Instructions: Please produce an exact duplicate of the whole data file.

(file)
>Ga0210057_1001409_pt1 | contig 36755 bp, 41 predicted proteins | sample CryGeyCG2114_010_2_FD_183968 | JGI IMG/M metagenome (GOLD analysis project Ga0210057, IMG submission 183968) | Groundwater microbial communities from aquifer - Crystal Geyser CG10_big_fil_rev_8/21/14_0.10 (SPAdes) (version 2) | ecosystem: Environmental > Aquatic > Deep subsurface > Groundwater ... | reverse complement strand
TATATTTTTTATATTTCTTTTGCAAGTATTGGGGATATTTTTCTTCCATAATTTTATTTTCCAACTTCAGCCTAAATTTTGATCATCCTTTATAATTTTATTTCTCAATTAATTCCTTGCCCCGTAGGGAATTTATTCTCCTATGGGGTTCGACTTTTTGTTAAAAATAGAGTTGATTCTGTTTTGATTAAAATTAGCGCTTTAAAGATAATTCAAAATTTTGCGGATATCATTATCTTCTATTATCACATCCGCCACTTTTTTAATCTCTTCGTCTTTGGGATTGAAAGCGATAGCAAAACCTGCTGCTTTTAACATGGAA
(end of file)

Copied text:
>Ga0210057_1001409_pt1 | contig 36755 bp, 41 predicted proteins | sample CryGeyCG2114_010_2_FD_183968 | JGI IMG/M metagenome (GOLD analysis project Ga0210057, IMG submission 183968) | Groundwater microbial communities from aquifer - Crystal Geyser CG10_big_fil_rev_8/21/14_0.10 (SPAdes) (version 2) | ecosystem: Environmental > Aquatic > Deep subsurface > Groundwater ... | reverse complement strand
TATATTTTTTATATTTCTTTTGCAAGTATTGGGGATATTTTTCTTCCATAATTTTATTTTCCAACTTCAGCCTAAATTTTGATCATCCTTTATAATTTTATTTCTCAATTAATTCCTTGCCCCGTAGGGAATTTATTCTCCTATGGGGTTCGACTTTTTGTTAAAAATAGAGTTGATTCTGTTTTGATTAAAATTAGCGCTTTAAAGATAATTCAAAATTTTGCGGATATCATTATCTTCTATTATCACATCCGCCACTTTTTTAATCTCTTCGTCTTTGGGATTGAAAGCGATAGCAAAACCTGCTGCTTTTAACATGGAA